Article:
Spina Bifida Jennifer Quinn Story
The lovely Monty, smiling with Mum

Jennifer has filled her life with so much love its overflowing. How? With her beautiful pooches and pussy cats, who brighten her days with their bouncy personalities and unwavering adoration. One such companion was Monty. A cheerful West Highland Terrier, he was Jennifer’s constant companion of seventeen years. After seeing her through both good times and bad, he said his goodbyes and grew his Angel wings in August of 2015. That loss was one of the toughest to go through, and coming to terms with it has been hard.

You’d think that with so much difficulty in her life Jennifer would be bitter? But you couldn’t be further from the truth. As soon as you speak to her you feel an eternal optimism exuding from her. This strong woman will not let anything bring her down for long. So much so, that rather than wallow in grief, she has turned the harrowing loss of her beloved pet into something positive. Jennifer has chosen to craft. She crafts through pain. She crafts through depression. She crafts through the melancholy of day after day of living with disability. In fact, she’s made so much that she’s even opened her own shop, Monty’s Makes.

Spina Bifida Selling handmade crafts Montys Makes
A handful of items to be found in Jennifer’s shop

Jennifer sells a whole range of beautiful bespoke crafts. Each item can take her days, if not weeks to complete. She does all her crafts sitting down, but due to pain in her back she has to do several short sessions on and one piece. To keep things interesting Jennifer likes to hop from piece to piece. When asked about her crafting she says:

It might take a while to get things done, but I never give up. I enjoy it as it helps me to take things not so seriously.

When visiting Jennifer’s shop you are immediately hit by the sheer volume of beautiful work she has created. From the kitch hand sewn items, to the funky jewellery. There’s something for everyone, not forgetting of course a good dose of doggy themed makes. How could she not. Here’s a few of my favourite pieces:

Charity Blue chipped bangle bracelet
Blue chipped bracelet

I love the jade green and aquamarine hues of this beautiful bracelet. Being a bangle its so easy to pop on, perfect for someone who struggles with fine motor skills like me! Each loop of the bangle has had two of the shimmering beads attached by hand, creating a truly decadent and stunning piece of jewellery. My jaw literally hit the floor when I saw the minuscule price tag. It’s definitely one for my Christmas list!

Felt Birds Decorations for Charity
2 Felt Bird Decorations

A sucker for anything kitch I adore these little felt birds. I can imagine them adorning the nursery of a well loved newborn. Or dancing merrily on a cot mobile to help soothe baby to sleep. Alternatively they’d be great looped through the Zips on handbags as a quirky adornment, looking cool and making the zip easier to grab at the same time. Another feature I love is that Jennifer allows her customers to customise these and many other items, offering a variety of colour choices.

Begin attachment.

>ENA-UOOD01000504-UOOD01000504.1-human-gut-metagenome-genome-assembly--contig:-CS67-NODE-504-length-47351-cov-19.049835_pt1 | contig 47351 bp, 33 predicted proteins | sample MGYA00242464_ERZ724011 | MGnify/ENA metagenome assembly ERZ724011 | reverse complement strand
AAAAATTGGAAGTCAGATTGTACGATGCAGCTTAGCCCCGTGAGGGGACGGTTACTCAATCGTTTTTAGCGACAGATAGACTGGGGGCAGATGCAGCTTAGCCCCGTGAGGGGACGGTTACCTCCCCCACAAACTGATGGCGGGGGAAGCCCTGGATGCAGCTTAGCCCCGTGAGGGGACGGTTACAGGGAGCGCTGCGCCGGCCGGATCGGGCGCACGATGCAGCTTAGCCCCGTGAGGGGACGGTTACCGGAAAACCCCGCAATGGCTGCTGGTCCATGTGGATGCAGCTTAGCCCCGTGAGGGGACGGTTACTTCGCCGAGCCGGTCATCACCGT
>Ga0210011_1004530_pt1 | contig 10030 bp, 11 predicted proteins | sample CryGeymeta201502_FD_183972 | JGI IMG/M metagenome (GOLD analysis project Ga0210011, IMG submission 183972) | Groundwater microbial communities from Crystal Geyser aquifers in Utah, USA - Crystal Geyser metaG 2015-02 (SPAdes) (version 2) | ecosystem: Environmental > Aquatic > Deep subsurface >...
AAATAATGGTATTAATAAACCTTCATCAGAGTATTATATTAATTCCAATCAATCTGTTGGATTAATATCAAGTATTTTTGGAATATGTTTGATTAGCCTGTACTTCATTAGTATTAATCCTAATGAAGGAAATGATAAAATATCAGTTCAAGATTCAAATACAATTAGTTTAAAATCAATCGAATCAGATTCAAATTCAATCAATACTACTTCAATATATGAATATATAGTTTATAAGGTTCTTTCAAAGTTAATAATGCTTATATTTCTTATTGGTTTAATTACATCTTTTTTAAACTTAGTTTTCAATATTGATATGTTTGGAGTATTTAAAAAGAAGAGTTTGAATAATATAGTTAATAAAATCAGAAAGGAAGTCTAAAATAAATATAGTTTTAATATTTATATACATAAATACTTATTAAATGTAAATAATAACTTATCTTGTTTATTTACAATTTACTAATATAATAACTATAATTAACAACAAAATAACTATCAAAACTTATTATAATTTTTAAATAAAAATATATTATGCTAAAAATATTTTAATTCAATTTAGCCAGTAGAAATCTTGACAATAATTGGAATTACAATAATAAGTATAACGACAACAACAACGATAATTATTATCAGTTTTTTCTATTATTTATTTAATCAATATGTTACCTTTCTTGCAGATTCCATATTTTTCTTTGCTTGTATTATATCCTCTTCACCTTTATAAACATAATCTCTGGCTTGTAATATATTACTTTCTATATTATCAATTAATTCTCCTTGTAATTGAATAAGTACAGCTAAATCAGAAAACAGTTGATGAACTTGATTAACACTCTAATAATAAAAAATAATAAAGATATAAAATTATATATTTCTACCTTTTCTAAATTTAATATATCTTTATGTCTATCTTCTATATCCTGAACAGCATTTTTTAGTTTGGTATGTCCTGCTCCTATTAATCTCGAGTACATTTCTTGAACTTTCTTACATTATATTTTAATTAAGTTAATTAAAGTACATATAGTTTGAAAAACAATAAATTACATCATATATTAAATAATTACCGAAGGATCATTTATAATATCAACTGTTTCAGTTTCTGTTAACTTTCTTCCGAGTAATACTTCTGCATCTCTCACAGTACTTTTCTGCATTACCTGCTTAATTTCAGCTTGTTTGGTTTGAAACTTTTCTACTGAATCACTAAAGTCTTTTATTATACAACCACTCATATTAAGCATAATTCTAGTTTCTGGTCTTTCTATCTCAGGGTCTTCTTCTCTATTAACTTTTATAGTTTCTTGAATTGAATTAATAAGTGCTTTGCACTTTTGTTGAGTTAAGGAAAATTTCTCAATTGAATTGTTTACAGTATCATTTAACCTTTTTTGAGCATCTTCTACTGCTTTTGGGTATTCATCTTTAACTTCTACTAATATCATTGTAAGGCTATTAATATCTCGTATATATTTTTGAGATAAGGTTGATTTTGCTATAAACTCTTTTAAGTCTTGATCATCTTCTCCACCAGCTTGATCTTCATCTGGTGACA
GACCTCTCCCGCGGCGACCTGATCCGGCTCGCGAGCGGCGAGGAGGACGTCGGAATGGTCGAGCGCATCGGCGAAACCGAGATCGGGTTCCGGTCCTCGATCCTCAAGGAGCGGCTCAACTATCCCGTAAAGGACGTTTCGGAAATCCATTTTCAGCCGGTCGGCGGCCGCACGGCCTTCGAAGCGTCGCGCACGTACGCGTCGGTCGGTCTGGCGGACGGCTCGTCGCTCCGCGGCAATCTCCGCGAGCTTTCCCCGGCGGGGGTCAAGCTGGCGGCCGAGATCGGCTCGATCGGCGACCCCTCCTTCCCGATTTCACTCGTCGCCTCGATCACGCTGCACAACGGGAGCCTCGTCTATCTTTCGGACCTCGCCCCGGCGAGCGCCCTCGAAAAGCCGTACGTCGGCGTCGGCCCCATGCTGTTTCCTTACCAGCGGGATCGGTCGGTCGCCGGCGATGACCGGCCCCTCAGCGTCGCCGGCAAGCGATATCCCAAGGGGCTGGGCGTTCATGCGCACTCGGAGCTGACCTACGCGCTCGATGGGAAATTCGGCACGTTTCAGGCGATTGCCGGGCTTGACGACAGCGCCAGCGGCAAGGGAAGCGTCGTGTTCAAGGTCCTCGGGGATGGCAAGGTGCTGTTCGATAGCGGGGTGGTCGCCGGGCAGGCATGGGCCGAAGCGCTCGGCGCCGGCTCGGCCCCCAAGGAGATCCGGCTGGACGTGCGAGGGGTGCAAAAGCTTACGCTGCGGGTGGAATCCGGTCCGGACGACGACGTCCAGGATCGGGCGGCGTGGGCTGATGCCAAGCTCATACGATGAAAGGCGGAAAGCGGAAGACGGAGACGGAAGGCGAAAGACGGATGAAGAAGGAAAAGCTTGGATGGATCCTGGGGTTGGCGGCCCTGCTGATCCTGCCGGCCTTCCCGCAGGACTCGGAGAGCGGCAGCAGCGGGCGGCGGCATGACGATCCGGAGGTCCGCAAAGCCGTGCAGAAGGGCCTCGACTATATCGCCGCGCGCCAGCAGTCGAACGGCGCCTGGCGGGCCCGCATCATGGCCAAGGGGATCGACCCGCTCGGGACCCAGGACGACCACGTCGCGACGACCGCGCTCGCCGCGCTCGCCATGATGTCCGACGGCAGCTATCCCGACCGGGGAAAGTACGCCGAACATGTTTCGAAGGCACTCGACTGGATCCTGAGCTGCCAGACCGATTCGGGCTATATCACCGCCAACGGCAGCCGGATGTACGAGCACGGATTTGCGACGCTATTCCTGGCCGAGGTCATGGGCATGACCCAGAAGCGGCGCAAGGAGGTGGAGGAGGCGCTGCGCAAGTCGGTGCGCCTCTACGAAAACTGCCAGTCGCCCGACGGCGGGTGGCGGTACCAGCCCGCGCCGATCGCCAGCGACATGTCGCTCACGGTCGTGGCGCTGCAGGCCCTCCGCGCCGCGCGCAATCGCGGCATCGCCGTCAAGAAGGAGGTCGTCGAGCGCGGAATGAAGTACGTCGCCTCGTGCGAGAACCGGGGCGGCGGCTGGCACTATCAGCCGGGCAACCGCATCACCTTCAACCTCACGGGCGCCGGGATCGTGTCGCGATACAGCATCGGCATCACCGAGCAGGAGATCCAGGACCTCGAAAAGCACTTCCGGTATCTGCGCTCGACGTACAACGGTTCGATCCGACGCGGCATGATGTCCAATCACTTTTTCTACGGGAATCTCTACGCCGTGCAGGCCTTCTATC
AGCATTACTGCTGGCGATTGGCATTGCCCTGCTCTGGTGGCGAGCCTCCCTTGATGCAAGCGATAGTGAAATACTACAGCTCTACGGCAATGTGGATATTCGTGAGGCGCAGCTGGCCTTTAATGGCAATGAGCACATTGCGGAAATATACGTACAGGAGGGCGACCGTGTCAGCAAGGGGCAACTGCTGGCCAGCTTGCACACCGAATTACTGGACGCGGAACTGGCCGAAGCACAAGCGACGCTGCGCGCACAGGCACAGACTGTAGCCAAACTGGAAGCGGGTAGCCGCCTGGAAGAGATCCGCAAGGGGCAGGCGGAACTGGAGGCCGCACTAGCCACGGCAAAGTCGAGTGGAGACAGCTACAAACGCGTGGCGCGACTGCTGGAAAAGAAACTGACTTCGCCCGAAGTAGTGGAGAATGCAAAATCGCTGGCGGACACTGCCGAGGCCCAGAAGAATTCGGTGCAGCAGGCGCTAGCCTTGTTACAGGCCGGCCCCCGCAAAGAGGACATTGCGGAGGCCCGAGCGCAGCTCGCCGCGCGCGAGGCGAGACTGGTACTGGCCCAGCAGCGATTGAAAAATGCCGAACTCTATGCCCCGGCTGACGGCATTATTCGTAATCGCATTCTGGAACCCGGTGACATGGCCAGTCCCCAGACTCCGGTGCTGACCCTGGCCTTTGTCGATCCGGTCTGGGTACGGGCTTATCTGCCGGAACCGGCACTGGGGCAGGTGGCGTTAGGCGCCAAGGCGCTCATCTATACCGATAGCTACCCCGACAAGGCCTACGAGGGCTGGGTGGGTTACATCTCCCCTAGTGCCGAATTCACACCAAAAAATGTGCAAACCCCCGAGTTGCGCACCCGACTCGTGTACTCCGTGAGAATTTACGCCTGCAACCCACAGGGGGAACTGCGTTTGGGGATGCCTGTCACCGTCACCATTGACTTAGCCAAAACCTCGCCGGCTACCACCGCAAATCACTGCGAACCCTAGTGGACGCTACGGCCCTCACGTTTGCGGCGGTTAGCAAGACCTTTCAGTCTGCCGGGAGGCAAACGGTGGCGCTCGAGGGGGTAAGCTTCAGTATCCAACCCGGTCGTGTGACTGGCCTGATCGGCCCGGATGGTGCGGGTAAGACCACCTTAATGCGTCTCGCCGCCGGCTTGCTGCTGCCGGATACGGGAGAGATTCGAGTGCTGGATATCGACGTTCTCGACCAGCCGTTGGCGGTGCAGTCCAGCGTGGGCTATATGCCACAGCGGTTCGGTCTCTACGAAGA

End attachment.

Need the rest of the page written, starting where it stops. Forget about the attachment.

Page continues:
Book or Tablet cushion holder – purple floral pattern
Book or tablet cushion

Finally I have to say that I ADORE this iPad holder. With the issues I have in my wrists I really struggle to hold my iPad. This is not great as I spend the majority of many days in bed, with only my iPad for company. Sometimes the pain is too bad to even hold it. My husband did buy me a small plastic stand, but due to resting it on myself, I often end up with my iPad smacking me in the face. No fun. This is absolutely perfect!! It’s sturdy and pretty and everything I could want in an iPad stand! Even better I have no doubt it could be used for mirrors and even books. I’m really feeling all the love for this item!!

Just when I really thought my admiration for the drive and determination shown by Jennifer could go no further, she surprises me once more. Because Jennifer takes no profit whatsoever from Monty’s Makes. You see in 2002, after a harrowing four year battle with lung cancer Jennifer lost her Father. Then last New Years Eve more sorrow befell her family when her sister in law sadly passed from Breast Cancer. Even with all her own hurdles Jennifer couldn’t sit back and do nothing. So that was why she decided to create her shop and donate all profits to Cancer research. And what does Jennifer have to say about her wonderful gesture?

I just wanted to help others, like I’ve been helped all my life.

If you too want to help others please take a look through Monty’s Makes and see if anything catches your eye. Otherwise feel free to make a donation at Cancer Research UK. Jennifer would really appreciate it.

**Beautifully Written by Jennie Louise Smales from This Little Life of Mine. Please note this is NOT a sponsored post. No money or goods were exchanged for the writing of this post.**

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Why Mommy Can’t Dance

Mommy Can't Dance book - Help children understand Chronic Illness, Katie Carone

Here’s my story (reposted from My Website Mommy Can’t Dance)

Spanish-style music was playing in the background. It was unusually hot for October, but I could feel a slight breeze on my cheek. The nerves in my limbs were twitching like they wanted to get up and run yet felt like they were being held down by cement. My eyes were closed, but I could see lights dancing and swirling like waves of fireworks in my head. I vaguely heard a man walk by and comment in my direction, “I guess you can have too much fun.”